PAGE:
Ranking Relievers: The BBWAA and wWAR Pretty Much Agree

For the past few years, I've been consistently trying to figure out what makes a relief pitcher worth of the Hall of Fame. Before you can pick which relievers should be inducted, you need to rank them. And that's where it's tricky. What method do you use? Saves? Nope. Save percentage? Still flawed. ERA? ERA+? I swore by those in the past, but I've come around. Shutdowns/meltdowns? Getting there, but still doesn't accurately gauge career value. WAR? Probably the best, but even WAR is incomplete by itself (doesn't tell the whole story of peak performance vs. "compiling").

You guessed it! I'm going to use Weighted WAR (wWAR)!

The nice thing about using wWAR is it allows you to rank relievers using a single metric (one that adjusts "plain old" WAR for peak performance, postseason heroics, and more). For relievers, wWAR also handles seasons as a starting pitcher differently. Perhaps most importantly, wWAR  allows you to choose your own Hall of Fame baseline. Perhaps you believe no relievers should be in the Hall. Maybe you think only Mariano Rivera deserves it. Maybe you think Billy Wagner is a Hall of Famer. If so, you should open the doors for all relievers above him.

I'll be completely honest. When deciding which relief pitchers would go into the Hall of wWAR, I absolutely picked "The Wilhelm Line", meaning only relievers better than Hoyt Wilhelm's 55.0 wWAR would get in. That means just Rich Gossage and Wilhelm are in (with Rivera queued up). What about Dennis Eckersley? Well, he's an odd case. Let's just go to the graphic:


Click to enlarge

And here's a table of all relievers with 25+ wWAR.

1 Mariano Rivera 56.3 32.2 0.0 21.4 109.9
Dennis Eckersley (total) 58.5 20.4 1.4 1.6 81.9
2 Rich Gossage 40.8 21.0 9.1 1.7 72.5
3 Hoyt Wilhelm 38.9 14.6 1.4 0.1 55.0
4 Bruce Sutter 25.1 14.2 7.2 2.0 48.6
  John Hiller 27.5 14.7 6.3 0.1 48.6
6 Rollie Fingers 26.4 9.6 1.8 6.8 44.6
7 Lee Smith 30.6 10.9 1.5 -0.4 42.6
8 Trevor Hoffman 31.7 10.6 0.0 -0.6 41.7
9 Billy Wagner 29.3 10.9 1.8 -0.9 41.1
10 Dan Quisenberry 25.3 12.3 4.0 -1.2 40.3
11 Tug McGraw 21.2 9.3 3.3 3.6 37.3
12 Francisco Rodriguez 22.8 10.4 1.8 -0.1 34.9
  John Franco 26.1 6.6 0.3 2.0 34.9
  Joe Nathan 22.3 10.8 2.7 -0.9 34.9
15 Lindy McDaniel 22.8 9.3 2.6 0.0 34.7
16 Keith Foulke 20.1 10.7 2.9 0.8 34.5
17 John Wetteland 21.4 7.9 1.6 2.9 33.9
18 Kent Tekulve 24.8 8.4 0.7 -0.1 33.8
19 Jeff Montgomery 21.6 9.2 2.9 0.0 33.7
20 Tom Henke 24.0 7.0 0.4 1.6 32.9
21 Doug Jones 22.2 9.3 0.6 0.0 32.1
22 Mike Marshall 17.7 10.6 3.2 0.5 32.0
23 Jonathan Papelbon 17.1 8.0 2.7 3.7 31.5
24 Dave Righetti 22.9 6.5 1.2 0.8 31.4
25 Stu Miller 22.7 7.8 0.7 0.0 31.2
26 Jesse Orosco 21.0 6.5 0.7 2.0 30.2
27 Roberto Hernandez 19.5 9.1 1.9 -0.5 30.0
28 Francisco Cordero 21.4 6.8 1.2 0.0 29.4
29 Bob Stanley 21.7 7.1 1.4 -1.1 29.1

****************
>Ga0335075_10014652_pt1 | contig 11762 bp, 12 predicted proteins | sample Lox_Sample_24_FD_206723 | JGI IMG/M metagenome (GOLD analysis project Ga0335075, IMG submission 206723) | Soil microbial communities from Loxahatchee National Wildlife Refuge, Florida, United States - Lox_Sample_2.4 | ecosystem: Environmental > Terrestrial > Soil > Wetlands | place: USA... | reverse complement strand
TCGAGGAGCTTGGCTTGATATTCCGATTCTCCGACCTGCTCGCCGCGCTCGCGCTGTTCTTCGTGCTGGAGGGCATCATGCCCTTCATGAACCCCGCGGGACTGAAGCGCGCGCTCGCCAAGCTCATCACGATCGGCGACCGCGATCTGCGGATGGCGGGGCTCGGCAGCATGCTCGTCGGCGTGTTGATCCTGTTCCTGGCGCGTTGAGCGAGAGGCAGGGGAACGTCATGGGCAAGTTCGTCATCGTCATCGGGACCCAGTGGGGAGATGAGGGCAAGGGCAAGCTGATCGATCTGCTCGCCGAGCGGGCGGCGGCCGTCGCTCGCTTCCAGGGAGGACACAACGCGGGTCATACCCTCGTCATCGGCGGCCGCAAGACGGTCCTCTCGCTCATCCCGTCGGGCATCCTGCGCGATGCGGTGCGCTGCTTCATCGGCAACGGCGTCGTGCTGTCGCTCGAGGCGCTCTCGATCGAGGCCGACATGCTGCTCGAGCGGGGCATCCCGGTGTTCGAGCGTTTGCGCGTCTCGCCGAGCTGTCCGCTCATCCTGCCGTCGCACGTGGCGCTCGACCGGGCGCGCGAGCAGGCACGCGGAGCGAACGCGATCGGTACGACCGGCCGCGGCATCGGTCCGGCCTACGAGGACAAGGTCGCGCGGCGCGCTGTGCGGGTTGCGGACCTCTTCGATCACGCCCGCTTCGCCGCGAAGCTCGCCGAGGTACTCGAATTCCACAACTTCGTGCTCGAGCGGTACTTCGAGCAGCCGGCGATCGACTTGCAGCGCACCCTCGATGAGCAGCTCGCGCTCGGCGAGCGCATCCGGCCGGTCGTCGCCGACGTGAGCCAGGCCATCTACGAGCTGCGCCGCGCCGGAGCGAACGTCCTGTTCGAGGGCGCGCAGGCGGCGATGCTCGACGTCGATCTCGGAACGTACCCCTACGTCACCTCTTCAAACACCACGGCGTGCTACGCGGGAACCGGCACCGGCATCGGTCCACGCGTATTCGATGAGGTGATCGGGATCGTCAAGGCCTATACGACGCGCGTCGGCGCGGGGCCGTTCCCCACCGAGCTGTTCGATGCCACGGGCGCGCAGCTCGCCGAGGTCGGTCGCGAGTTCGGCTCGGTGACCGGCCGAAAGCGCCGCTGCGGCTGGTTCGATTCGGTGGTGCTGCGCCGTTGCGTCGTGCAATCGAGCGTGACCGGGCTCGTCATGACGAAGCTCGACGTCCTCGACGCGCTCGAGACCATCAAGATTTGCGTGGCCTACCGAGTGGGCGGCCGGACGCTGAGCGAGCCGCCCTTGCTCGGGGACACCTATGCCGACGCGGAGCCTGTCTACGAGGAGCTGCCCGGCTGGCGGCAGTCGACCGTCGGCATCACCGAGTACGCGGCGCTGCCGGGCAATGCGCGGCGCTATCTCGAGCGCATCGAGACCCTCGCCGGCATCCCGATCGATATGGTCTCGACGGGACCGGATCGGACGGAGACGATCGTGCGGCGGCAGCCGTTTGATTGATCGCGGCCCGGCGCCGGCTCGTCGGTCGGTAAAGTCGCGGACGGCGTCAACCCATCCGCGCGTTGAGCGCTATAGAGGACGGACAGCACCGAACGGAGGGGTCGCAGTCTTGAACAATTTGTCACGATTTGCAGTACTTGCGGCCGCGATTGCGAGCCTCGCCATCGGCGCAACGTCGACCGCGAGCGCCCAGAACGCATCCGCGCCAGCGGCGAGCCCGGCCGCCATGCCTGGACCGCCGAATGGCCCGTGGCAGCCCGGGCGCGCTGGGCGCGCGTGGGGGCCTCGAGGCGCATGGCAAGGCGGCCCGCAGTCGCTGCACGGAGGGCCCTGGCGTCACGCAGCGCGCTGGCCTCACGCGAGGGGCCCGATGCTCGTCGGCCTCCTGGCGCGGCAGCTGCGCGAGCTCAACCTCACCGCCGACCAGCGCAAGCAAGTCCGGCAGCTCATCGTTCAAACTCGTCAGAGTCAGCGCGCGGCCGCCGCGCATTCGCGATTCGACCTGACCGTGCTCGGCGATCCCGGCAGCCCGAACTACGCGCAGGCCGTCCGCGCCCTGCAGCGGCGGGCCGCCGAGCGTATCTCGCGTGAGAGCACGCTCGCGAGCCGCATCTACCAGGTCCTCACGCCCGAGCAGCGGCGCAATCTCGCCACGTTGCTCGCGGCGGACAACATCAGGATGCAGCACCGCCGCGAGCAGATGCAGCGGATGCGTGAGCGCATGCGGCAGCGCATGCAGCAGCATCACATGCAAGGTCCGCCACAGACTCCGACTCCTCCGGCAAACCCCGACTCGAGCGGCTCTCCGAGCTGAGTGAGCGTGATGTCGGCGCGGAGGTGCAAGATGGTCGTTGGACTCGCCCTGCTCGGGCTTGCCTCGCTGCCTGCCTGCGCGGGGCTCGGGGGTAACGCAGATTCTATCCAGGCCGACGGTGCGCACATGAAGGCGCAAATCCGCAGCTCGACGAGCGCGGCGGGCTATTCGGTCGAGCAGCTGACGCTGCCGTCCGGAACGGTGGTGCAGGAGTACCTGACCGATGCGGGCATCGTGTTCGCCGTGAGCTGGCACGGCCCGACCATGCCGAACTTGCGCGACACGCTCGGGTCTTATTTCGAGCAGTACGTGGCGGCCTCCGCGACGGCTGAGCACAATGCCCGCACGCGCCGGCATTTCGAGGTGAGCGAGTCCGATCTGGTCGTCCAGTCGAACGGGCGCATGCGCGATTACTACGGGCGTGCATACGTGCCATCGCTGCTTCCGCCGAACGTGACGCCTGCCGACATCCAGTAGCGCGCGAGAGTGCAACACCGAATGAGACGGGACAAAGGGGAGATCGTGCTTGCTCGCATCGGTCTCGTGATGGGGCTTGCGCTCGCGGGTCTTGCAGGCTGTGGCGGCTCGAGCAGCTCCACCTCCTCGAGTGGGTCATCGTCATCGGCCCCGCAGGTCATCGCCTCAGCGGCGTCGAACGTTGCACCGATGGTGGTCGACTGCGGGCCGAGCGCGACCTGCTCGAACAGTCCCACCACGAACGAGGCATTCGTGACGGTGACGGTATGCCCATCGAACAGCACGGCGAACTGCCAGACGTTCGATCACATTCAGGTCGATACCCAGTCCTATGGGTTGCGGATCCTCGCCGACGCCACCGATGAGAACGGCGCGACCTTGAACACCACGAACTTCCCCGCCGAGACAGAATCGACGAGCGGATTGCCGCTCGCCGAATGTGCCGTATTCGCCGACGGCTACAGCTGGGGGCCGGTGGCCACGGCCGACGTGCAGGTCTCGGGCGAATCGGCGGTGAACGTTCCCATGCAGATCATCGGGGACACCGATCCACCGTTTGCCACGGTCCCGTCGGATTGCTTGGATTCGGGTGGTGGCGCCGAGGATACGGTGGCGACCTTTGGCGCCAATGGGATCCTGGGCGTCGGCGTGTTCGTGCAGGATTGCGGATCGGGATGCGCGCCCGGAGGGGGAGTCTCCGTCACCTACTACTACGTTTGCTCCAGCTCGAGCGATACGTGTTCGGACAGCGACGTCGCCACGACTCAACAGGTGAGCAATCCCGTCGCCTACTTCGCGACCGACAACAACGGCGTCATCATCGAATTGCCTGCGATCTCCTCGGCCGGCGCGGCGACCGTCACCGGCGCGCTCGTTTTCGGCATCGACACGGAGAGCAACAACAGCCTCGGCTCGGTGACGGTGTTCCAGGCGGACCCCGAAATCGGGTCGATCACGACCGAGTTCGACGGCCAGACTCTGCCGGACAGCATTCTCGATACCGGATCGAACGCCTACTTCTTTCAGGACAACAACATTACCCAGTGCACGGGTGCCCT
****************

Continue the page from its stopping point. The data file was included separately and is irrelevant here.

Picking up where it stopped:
30 Sparky Lyle 19.6 6.6 1.0 1.8 29.0
31 Mark Eichhorn 17.4 7.6 3.4 0.0 28.4
32 Randy Myers 17.3 6.1 0.6 3.1 27.1
33 Greg Minton 17.3 6.9 2.7 0.0 26.9
  Robb Nen 17.3 6.6 0.8 2.3 26.9
35 Rick Aguilera 22.6 3.6 0.0 -0.1 26.1
  Troy Percival 18.3 5.4 0.7 1.6 26.1
37 Steve Farr 16.3 7.1 1.6 0.7 25.7
Dennis Eckersley (relief) 16.5 6.4 0.2 2.5 25.6
38 Gary Lavelle 17.6 6.8 1.0 -0.1 25.3
39 Terry Forster 18.8 5.9 0.0 0.3 25.0


Key Observations:

  • The BBWAA and wWAR… um… agree? This was kind of a shocker. There's one expection (that we'll get to), but otherwise the list of Hall of Fame relievers corresponds perfectly to their ranking by wWAR. I did not see that coming.
  • The exception: John Hiller. I've been saying for a long time that he's the most underrated pitcher in the history of this game. It's a tough claim to stick to after doing all that Hall of wWAR research, but it still may be true. He is absolutely the most underrated relief pitcher in history. Does he deserve to be in the Hall of Fame? Probably not. Does he deserve to be in a Hall of Fame that includes Bruce Sutter and Rollie Fingers? Absolutely. Don't know John Hiller? You should read up on him. I believe he's the only player to resume his career after having a heart attack.
  • Mariano Rivera was good. In fact, he's the only relief pitcher who would ranks as a Hall of Famer if you include no adjustments for relief pitchers, whatsoever. He has provided the same value as a Hall of Fame starting pitcher, just one inning at a time. Unbelievable.
  • You want to induct Trevor Hoffman? Fine. But you should also induct Lee Smith. Again, my personal stance is that only Rivera, Gossage, and Wilhelm are Hall of Famers. But if you're going to put Sutter, Fingers, and Hoffman in, you should put Hiller and Smith in. That would be seven relievers—nine if you include Dennis Eckersley and Mariano Rivera. That's enough. Sorry Wags and Quiz.
  • Dennis Eckersley just doesn't fit anywhere. He is truly unique in history and the graphic above shows it. He didn't do enough as a starter to meet the Hall of wWAR starting pitcher threshold. He didn't do enough as a reliever to meet the reliever threshold (though it seems the popular belief is that he did). Add both of his "careers" together and you have a Hall of Famer. A slightly-above-borderline Hall of Famer, but a Hall of Famer.
  • Quisenberry ≠ Sutter. I've been saying for years that it's ludicrous Bruce Sutter could be inducted while Dan Quisenberry was left off after one ballot. They are incredibly similar by traditional stats and WAR. But with wWAR, they start to separate thanks to Sutter's peakier peak and playoff WPA. Still, the gap between Hall of Famer and one-and-done should be larger than 8.3 wWAR.

What stands out to you? Which relievers would you put in the Hall of Fame?

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